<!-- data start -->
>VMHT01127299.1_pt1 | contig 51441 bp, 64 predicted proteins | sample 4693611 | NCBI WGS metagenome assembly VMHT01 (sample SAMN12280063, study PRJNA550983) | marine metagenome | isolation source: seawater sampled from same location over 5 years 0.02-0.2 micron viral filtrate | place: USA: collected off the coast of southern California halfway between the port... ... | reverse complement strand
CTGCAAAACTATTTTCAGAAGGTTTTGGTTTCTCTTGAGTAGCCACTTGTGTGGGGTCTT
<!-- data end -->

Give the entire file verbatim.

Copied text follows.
>VMHT01127299.1_pt1 | contig 51441 bp, 64 predicted proteins | sample 4693611 | NCBI WGS metagenome assembly VMHT01 (sample SAMN12280063, study PRJNA550983) | marine metagenome | isolation source: seawater sampled from same location over 5 years 0.02-0.2 micron viral filtrate | place: USA: collected off the coast of southern California halfway between the port... ... | reverse complement strand
CTGCAAAACTATTTTCAGAAGGTTTTGGTTTCTCTTGAGTAGCCACTTGTGTGGGGTCTT